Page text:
It's basically SAW: Beauty Edition.
I know I’m not saying anything remotely original with the following statement, but I love Paris. The scenery, the art, the people, the clothes, the Place des Vosges, the patisserie, the canal. What’s not to love? I’m even a bit of a fan of the Metro and I’m not keen on being underground (I loathe the Tube). Forgive me when I say though, that food in general in Paris has never really stood out for me (anyone guffawing at this statement who might be picturing a Pierre Herme macaron, please refer to the above regarding loving patisserie).
Said fact only occurred to me quite recently. And it’s not that I haven’t eaten some memorable meals in Paris – I’ve eaten chicken and chips at Chartier, onion soup in a restaurant that appeared to want to resemble a bordello in the Marais, falafel at L’As du Fallafel, and picnicked by the Seine – but it’s always been a bit more about the experience than the food itself.
I went to Paris last week in the middle of the heatwave that we Brits were all dying for after the crappy weather of what felt like forever. Paris gets ever so hot when it gets hot (another reason to love it) – the air feels like it’s sitting still and when you’re in the shade you’re as warm there was you would be in the full shade. We were supposed to be there to see art but someone forgot that museums in France tend to shut on Tuesdays so we mostly sat around luxuriating in the heat and eating and drinking.
And this time, I couldn’t tell you exactly where we went, or what we drank (apart from that ridiculously alcoholic caiphinha at the café at the Palais de Tokyo), but what did stand out was the fact that Gaspacho, and really, really good, tasty and cheap Gaspacho was available on EVERY MENU I SAW (about 10 menus over 2 days – I know, it seems excessive, but when you arrive at an area, or a museum, or a shop, and it’s hot, it seems like a good idea to sit and rest and drink and eat right?).
And that’s because blended tomatoes, peppers and cucumbers is a combo that’s 16 times more refreshing than an ice cream, or a glass of iced water, or anything else cold that one might think of. We were served it in shot glasses accompanying quiche and salad, in bowls as a side dish to a burger, as a starter, as a main. Even my Spanish friend was quite impressed by the quality, which is super-high praise coming from her.
So while I know it’s not French, it’s not original and it’s not particularly glamorous, Paris finally provided me with a food stand out, so I came home and have been mainlining my version of the stuff ever since.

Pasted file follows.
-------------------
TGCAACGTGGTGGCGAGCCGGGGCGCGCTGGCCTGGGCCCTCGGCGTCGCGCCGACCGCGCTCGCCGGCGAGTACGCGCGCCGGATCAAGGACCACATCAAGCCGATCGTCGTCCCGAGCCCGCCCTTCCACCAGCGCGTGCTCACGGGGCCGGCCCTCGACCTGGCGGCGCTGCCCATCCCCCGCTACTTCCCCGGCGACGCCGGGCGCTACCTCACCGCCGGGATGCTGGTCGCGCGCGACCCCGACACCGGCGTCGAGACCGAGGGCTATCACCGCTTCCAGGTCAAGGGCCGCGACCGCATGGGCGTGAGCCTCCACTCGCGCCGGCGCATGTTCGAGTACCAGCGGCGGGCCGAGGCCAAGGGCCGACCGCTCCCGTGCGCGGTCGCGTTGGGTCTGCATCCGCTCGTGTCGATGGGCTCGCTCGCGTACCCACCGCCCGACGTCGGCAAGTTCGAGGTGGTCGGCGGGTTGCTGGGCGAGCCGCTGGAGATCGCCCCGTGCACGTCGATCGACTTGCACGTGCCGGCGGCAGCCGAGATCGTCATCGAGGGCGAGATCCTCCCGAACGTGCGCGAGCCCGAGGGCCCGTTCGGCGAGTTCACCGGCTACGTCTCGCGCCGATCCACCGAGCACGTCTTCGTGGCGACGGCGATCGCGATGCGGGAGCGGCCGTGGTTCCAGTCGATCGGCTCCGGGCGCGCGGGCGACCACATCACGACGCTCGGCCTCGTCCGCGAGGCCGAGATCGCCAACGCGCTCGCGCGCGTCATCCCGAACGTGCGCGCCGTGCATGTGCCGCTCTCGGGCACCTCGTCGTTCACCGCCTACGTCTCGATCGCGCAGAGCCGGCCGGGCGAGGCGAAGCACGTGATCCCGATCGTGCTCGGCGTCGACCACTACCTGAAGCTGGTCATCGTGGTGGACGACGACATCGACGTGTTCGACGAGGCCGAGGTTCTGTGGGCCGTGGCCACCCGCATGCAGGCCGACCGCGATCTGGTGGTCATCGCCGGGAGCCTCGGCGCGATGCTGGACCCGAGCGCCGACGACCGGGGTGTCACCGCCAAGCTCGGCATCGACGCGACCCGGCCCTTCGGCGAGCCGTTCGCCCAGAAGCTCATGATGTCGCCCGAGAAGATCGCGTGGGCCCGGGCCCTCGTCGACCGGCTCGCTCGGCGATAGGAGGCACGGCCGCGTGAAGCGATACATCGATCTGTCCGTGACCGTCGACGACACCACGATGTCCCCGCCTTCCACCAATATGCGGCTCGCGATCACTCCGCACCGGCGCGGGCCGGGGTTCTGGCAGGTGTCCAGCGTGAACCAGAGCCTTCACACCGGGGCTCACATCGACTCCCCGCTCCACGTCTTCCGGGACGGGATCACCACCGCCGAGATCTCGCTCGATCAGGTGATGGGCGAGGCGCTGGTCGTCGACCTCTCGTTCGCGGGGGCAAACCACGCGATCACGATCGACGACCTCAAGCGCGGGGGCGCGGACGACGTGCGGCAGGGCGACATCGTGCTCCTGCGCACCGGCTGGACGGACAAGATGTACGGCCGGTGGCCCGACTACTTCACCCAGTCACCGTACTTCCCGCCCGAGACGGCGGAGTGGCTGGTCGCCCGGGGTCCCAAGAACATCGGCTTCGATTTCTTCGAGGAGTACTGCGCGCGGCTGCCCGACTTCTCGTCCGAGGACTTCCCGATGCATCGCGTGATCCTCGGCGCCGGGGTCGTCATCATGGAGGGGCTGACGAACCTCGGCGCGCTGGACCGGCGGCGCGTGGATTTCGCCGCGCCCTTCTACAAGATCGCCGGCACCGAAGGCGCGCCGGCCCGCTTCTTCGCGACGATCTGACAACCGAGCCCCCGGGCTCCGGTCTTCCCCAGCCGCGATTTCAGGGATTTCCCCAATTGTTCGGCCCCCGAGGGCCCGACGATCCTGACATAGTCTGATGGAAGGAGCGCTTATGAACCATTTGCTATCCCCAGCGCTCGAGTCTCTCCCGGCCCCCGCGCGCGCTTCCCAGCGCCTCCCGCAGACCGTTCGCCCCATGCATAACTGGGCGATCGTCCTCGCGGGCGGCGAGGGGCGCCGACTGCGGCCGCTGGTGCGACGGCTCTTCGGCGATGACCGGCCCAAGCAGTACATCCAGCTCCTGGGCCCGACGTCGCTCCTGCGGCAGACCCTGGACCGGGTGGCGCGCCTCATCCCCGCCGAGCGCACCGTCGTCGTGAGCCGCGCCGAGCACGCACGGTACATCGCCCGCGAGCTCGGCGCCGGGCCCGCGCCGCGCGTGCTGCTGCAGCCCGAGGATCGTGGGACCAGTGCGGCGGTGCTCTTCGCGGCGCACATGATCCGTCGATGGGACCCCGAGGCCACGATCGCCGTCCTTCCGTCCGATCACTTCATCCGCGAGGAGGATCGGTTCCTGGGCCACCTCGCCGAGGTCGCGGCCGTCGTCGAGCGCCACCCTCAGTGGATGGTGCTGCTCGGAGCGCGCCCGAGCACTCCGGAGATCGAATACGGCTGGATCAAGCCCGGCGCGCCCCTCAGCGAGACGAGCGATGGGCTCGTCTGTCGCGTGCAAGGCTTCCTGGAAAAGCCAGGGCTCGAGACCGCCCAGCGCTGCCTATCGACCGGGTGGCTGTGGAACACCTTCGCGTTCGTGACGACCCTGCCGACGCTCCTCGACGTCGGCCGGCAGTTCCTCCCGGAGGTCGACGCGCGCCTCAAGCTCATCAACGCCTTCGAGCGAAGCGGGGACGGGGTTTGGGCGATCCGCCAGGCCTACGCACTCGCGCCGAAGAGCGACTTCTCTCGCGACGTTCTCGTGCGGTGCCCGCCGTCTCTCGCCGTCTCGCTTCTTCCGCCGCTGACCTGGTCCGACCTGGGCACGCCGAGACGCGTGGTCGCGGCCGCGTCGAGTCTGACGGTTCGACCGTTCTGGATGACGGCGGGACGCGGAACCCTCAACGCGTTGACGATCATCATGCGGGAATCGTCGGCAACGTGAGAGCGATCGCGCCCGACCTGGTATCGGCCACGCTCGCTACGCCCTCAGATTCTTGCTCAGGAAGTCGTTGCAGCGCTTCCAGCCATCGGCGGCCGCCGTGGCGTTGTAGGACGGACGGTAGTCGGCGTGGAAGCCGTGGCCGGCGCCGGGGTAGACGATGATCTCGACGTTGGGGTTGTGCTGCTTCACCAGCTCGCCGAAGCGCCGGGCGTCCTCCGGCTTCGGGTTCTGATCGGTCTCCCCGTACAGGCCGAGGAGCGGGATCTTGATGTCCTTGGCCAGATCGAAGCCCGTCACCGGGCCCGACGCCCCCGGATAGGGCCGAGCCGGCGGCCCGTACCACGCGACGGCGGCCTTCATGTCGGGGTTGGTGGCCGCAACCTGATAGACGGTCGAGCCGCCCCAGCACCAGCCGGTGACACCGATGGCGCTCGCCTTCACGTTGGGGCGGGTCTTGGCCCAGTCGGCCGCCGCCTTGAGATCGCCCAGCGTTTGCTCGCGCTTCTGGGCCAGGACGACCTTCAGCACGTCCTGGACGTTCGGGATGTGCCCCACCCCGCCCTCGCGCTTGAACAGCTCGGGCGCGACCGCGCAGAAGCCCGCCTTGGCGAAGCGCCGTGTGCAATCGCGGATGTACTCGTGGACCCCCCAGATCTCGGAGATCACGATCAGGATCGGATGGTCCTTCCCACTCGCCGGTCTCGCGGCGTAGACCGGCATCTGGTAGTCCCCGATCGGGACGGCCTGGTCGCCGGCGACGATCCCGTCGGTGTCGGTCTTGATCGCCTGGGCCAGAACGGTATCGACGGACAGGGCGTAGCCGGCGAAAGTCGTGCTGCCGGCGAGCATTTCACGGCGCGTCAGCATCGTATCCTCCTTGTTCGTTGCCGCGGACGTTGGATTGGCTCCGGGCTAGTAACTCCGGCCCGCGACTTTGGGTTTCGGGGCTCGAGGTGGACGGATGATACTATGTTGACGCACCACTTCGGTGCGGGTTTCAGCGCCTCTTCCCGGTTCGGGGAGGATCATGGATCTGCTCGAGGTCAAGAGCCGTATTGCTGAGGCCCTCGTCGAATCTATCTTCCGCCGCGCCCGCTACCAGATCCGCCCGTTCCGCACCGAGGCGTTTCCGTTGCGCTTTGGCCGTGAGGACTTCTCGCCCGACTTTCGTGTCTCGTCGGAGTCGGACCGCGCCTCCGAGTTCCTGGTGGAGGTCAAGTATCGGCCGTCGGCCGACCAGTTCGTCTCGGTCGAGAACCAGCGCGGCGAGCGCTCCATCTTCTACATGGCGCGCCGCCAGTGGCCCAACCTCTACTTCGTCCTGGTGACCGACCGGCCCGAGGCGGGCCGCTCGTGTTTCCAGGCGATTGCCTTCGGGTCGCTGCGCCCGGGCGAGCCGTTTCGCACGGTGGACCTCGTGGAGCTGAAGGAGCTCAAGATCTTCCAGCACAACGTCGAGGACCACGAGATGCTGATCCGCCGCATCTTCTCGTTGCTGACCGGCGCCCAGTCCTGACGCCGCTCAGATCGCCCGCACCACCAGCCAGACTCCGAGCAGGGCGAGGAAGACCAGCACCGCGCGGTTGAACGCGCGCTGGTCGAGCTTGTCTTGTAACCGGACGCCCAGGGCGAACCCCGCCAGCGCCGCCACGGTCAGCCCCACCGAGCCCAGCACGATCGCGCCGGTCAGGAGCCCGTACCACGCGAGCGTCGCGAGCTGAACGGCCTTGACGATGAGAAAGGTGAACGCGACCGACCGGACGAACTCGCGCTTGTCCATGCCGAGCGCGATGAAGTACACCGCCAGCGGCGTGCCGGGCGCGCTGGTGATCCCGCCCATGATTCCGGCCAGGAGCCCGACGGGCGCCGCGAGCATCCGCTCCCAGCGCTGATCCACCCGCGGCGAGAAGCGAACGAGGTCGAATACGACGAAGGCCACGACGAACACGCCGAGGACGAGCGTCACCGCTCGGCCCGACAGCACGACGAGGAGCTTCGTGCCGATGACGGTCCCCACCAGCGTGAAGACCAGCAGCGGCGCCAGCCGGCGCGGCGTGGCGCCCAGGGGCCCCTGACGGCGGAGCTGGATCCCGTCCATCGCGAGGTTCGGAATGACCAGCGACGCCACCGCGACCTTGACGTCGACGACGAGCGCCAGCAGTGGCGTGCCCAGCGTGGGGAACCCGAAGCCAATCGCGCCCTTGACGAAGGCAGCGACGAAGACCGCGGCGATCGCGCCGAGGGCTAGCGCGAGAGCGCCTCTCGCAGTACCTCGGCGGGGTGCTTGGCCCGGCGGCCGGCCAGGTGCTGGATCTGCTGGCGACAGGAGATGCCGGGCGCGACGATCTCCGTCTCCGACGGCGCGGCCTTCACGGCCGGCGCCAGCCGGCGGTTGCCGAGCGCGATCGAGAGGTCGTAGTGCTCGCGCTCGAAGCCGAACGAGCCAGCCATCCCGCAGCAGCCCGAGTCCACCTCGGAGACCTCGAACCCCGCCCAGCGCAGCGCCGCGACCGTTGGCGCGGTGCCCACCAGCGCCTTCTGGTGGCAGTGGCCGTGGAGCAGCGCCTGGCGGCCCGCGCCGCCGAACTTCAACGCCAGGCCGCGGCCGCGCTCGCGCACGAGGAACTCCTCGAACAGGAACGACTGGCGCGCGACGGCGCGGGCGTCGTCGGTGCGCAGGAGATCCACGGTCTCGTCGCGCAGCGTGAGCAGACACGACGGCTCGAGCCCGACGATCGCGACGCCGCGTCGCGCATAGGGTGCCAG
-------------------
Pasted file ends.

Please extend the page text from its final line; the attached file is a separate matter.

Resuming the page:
Deliciously cool summer tomato soup
Now the reason that this is called Summer Tomato Soup rather than Gaspacho, is that Gaspacho is supposed to be made with bread, and it’s supposed to be very smooth. And while I do love it like that, I also like it with a bit of a crunch so here’s my Gaspacho alternative, which uses a hand blender (very handy in teeny tiny kitchen like mine).
8 large (or around 1.2kg), fresh, fragrant tomatoes (as a general rule, the pricier the better, don’t go buying ‘value’ or ‘salad’ tomatoes as they have no flavor. Equally, don’t spend loads of money buying zillions of cherry tomatoes as sometimes their sweetness makes you wince slightly when you’re eating the soup).1 cucumber 240g sweet peppers 3 large-ish cloves of garlic Olive oil Salt and pepper
Heat the oven to 200 degrees and rub the peppers with a little oil so that they’re covered with a thin layer, and place on a roasting pan. Roast peppers for about 15 mins or until they’re going a bit black and the skin is puncturing. Leave to cool.
In the meantime, chop the tomatoes and remove the seeds (you can remove the skins if you want to – place tomatoes in a pan of boiling water until the skins puncture and can be easily removed – but I don’t think it makes too much difference). Peel and chop the cucumbers and the garlic cloves, and dump all the veg in a large bowl.
Remove the skins and seeds from the peppers, then chop and chuck in the bowl with the rest of the veg. Drizzle with a decent glug of olive oil.
Put the blending end of the blender (I was told to make this recipe as simple as possible) into the veg before you press the on button, or your outfit may take on a new hue.
Blend the whole lot together until you have a lumpy red mixture. Check it for flavour, and add salt and pepper to your taste, then blend a little more, or until it reaches a texture you like.
Serve in shot glass, a bowl, a mug, a drinking glass etc with a little drizzle of olive oil or maybe a little lump of crème fraiche. I’ve also been known to sprinkle a bit of hard boiled egg, the odd black olive or a sprig of mint or basil on top.